The Panama Papers: Politicians, Criminals and the Rogue Industry That Hides Their Cash
Organisation: International Consortium of Investigative Journalists (ICIJ) - Süddeutsche Zeitung - The Guardian - Le Monde and more than 100 other media partners (United States)
Publication Date: 04/11/2016
Size of team/newsroom:large
Entry on behalf of the International Consortium of Investigative Journalists (ICIJ), Süddeutsche Zeitung, The Guardian, Le Monde and more than 100 other media partners.
Involving 2.6 TB of data and 11.5 million documents, The Panama Papers was the biggest leak and the largest cross-border investigation in journalism history. For one year, more than 370 reporters in about 80 countries dived into this massive trove of documents that exposed like never before how the offshore economy works. Inside the leaked files lay the secrets of the high-level clients of one of the world’s leading firms in the creation of offshore companies, Panama-headquartered Mossack Fonseca.
Included in the more than 210,000 companies in 21 jurisdictions were those connected to such activities as the ongoing Syrian war and the looting of resources in Africa and to individuals that included billionaires, sports players and other celebrities. There were also companies linked to 140 politicians in more than 50 different countries – including 12 current or former world leaders. Many of the stories were told visually in ICIJ’s The Power Players interactive, translated into five languages and published by more than a dozen media outlets.
The political reaction came almost immediately. Iceland’s prime minister resigned two days after our revelations, France put Panama back on its tax haven list and U.S. President Barack Obama called for international tax reform. Tax agencies and prosecutors from dozens of countries requested the data from the ICIJ and its partners and announced investigations. A member of FIFA’s ethics committee was forced to resign after it was found he was the accountant for other, now former, FIFA officials indicted by the FBI. The head of Transparency International in Chile, who was found to be linked to five secret offshore companies, also resigned. Swiss police conducted two raids, including one on the headquarters of UEFA, the body that oversees professional soccer in Europe. Large public protests took place in Iceland and outside the home of British Prime Minister, David Cameron, who came under intense pressure to resign after revelations that he was linked to the offshore world through his father, the late Ian Cameron. In an unprecedented move, Cameron later released six years of his tax records in an attempt to quell public outrage.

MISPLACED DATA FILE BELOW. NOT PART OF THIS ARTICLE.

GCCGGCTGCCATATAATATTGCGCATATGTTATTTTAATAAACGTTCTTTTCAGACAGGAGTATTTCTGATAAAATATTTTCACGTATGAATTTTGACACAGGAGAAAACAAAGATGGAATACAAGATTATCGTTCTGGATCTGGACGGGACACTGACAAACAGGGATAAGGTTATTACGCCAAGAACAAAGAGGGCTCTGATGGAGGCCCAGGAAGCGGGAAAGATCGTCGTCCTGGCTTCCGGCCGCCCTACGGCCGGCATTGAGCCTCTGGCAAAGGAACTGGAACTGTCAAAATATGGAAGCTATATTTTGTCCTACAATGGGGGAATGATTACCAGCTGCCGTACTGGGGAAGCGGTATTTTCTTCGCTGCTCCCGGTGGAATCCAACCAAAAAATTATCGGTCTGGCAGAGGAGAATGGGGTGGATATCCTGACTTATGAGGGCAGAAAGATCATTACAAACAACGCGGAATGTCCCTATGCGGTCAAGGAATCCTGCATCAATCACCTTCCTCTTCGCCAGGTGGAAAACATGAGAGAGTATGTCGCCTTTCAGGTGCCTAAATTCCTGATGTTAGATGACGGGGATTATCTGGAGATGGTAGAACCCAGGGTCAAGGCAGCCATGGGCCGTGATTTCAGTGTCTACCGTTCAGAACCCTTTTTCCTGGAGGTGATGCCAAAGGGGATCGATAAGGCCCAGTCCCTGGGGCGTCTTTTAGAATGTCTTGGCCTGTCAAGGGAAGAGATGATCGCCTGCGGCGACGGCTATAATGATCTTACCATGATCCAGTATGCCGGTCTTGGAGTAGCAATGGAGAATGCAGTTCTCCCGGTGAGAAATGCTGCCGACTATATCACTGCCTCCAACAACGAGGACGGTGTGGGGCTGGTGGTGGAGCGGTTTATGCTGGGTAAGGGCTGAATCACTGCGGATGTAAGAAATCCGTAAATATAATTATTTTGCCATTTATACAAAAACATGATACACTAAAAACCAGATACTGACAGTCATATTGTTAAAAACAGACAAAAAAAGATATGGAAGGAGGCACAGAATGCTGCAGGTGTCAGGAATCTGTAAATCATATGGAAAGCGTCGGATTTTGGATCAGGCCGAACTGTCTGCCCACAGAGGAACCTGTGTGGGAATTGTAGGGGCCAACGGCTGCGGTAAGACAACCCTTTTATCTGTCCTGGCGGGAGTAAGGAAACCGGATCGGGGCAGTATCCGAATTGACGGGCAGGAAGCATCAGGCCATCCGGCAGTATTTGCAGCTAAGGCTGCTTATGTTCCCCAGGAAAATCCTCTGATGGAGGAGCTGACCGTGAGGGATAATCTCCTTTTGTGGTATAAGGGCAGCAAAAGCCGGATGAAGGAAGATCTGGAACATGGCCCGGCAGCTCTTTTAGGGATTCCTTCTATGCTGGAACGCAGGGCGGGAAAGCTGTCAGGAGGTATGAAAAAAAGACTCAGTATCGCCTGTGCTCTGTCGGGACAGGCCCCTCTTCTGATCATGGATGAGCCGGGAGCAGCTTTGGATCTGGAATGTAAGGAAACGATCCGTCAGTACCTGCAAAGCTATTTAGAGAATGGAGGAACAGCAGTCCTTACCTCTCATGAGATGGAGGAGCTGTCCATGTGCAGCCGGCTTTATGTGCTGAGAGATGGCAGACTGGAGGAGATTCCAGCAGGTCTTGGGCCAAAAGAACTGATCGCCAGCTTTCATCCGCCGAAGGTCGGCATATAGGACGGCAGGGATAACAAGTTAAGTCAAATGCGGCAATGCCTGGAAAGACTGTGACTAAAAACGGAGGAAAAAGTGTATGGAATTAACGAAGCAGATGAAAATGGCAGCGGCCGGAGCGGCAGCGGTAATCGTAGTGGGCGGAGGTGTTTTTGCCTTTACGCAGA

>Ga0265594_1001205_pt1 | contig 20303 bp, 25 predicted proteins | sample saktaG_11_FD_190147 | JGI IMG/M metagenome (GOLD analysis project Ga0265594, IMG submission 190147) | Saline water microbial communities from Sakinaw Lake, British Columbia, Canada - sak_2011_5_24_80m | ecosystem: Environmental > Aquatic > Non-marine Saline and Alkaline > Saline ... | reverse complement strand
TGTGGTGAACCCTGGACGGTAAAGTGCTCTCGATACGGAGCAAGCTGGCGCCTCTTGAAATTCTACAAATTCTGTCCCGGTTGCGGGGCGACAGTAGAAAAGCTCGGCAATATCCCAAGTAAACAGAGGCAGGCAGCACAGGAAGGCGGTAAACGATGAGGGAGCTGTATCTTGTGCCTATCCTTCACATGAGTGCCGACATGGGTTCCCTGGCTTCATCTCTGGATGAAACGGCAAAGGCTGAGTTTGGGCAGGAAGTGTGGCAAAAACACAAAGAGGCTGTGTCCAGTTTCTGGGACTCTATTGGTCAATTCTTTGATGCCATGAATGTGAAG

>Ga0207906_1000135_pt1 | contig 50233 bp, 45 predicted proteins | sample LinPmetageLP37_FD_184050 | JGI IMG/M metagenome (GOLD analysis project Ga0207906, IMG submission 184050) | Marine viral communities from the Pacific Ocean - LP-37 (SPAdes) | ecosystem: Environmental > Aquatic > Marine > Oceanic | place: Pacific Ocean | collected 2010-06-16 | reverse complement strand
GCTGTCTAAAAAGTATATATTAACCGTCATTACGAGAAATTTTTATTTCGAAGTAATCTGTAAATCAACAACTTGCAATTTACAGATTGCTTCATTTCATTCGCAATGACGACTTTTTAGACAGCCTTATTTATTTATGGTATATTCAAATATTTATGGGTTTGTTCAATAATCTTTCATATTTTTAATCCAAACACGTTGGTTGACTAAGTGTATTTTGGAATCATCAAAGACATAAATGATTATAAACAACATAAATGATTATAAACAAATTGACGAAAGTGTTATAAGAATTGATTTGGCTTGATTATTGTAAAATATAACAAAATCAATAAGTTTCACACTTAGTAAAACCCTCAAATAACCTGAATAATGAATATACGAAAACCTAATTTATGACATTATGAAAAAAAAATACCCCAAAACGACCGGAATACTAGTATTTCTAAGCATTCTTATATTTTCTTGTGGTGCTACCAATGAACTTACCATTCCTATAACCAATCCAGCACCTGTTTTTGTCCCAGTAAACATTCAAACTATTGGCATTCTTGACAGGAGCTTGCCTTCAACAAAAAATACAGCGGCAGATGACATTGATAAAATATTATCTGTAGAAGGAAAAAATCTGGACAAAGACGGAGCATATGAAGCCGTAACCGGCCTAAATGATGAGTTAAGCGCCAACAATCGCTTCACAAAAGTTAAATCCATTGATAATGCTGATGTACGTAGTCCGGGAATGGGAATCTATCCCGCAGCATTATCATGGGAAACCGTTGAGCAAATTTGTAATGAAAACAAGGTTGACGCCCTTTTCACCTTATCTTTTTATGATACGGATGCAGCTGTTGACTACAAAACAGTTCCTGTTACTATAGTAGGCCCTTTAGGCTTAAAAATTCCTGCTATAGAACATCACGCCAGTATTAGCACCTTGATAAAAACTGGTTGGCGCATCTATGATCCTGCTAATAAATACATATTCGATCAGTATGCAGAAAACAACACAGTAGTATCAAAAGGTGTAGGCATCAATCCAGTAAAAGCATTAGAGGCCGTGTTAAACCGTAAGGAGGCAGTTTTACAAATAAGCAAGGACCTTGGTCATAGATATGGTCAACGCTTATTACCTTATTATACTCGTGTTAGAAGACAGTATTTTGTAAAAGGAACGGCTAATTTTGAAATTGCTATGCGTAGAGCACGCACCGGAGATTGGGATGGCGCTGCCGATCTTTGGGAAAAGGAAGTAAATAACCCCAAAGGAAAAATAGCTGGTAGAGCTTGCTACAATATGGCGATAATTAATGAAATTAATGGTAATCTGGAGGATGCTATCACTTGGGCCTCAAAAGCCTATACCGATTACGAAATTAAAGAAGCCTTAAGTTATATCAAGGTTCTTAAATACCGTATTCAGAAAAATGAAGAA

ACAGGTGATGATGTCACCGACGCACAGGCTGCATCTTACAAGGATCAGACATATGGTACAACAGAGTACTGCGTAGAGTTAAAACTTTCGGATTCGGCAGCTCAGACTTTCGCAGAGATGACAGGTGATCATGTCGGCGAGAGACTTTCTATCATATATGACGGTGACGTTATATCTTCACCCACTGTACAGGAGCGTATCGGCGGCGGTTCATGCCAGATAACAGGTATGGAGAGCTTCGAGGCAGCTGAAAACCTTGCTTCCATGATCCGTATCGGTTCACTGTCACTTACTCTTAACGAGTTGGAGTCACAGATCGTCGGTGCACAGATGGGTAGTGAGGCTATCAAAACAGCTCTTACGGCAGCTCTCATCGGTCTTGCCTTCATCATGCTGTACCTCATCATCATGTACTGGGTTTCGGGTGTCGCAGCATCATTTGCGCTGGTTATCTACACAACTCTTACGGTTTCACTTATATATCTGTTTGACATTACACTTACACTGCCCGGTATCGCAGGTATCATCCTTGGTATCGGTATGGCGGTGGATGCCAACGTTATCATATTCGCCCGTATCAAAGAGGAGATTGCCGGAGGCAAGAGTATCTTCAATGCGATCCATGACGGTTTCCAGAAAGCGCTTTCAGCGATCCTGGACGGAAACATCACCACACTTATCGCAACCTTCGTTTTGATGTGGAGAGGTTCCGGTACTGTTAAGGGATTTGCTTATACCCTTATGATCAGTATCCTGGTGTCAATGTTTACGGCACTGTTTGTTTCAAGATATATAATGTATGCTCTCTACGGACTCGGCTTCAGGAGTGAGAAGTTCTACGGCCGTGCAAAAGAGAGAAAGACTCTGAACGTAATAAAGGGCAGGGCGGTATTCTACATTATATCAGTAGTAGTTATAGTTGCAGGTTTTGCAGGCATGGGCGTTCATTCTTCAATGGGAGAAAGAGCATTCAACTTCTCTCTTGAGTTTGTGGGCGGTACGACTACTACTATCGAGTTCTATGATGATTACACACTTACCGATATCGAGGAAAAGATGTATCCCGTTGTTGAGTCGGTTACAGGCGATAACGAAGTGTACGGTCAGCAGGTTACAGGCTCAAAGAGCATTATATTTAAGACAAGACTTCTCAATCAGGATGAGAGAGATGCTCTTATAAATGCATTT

What makes this project innovative? What was its impact?
The ICIJ and Süddeutsche Zeitung, the newspaper that originally received the leak of information, coordinated the global investigation using custom-built platforms in the cloud —mostly based on open-source software— that allowed reporters to securely communicate among themselves, search the millions of files and explore Mossack Fonseca’s internal database in a visual way. The graphs produced were later embedded as graphics during publication. Over the course of the investigation these tools were improved, based on ongoing feedback from the reporters. One of these enhancements was a feature that allowed reporters to feed lists of names into the files to look for matches, saving hours in the research.
Our analysis exposed the key role of banks and other intermediaries as enablers of the system. More than 500 banks, their subsidiaries and branches, registered 15,600 shell companies with Mossack Fonseca. Süddeutsche Zeitung combed through thousands of invoices and found even more offshore entities connected to them. The data also exposed how clients searched out secrecy, jumping from one jurisdiction to the next if laws got more stringent.
The Guardian did an exhaustive cleaning of the offshore company names to compare them with a database from the British Land Registry that contained all properties owned by companies outside the UK. The analysis found that nearly one in 10 of the 31,000 tax haven companies that own British property were linked to Mossack Fonseca.
Different data teams also collaborated with each other, sharing methods and results during the reporting phase and creating interactive products that were shared for cross-publication. The ICIJ produced a “follow your own adventure” game with Le Monde’s developers to get readers in the shoes of a soccer player, a politician and a business executive who used offshore companies. The cases were built using real examples from the leaked files.
Technologies used for this project:
The data teams of the partner media organizations analyzed in-depth the records of almost 40 years of offshore activity. The data was as recent as December 2015. But first, the ICIJ data unit had to reconstruct Mossack Fonseca’s internal database using reverse engineering techniques. Every name was also associated with a country through a semi-automatic process that extracted these identifications from addresses or tagged them using geolocation.
- For data extraction and analysis: Talend Open Studio for Big Data, SQL Server, PostgreSQL, Python (nltk, beautifulsoup, pandas, csvkit, fuzzywuzzy), Google Maps API, Open Street Maps API, Microsoft Excel, Tesseract. ICIJ open-sourced the code of its document processing chain. “Extract” is a cross-platform command line tool for parellelised, distributed content-analysis: https://github.com/ICIJ/extract
- For the collaborative platforms: Linkurious, Neo4j, Apache Solr, Apache Tika, Blacklight, Oxwall and MySQL
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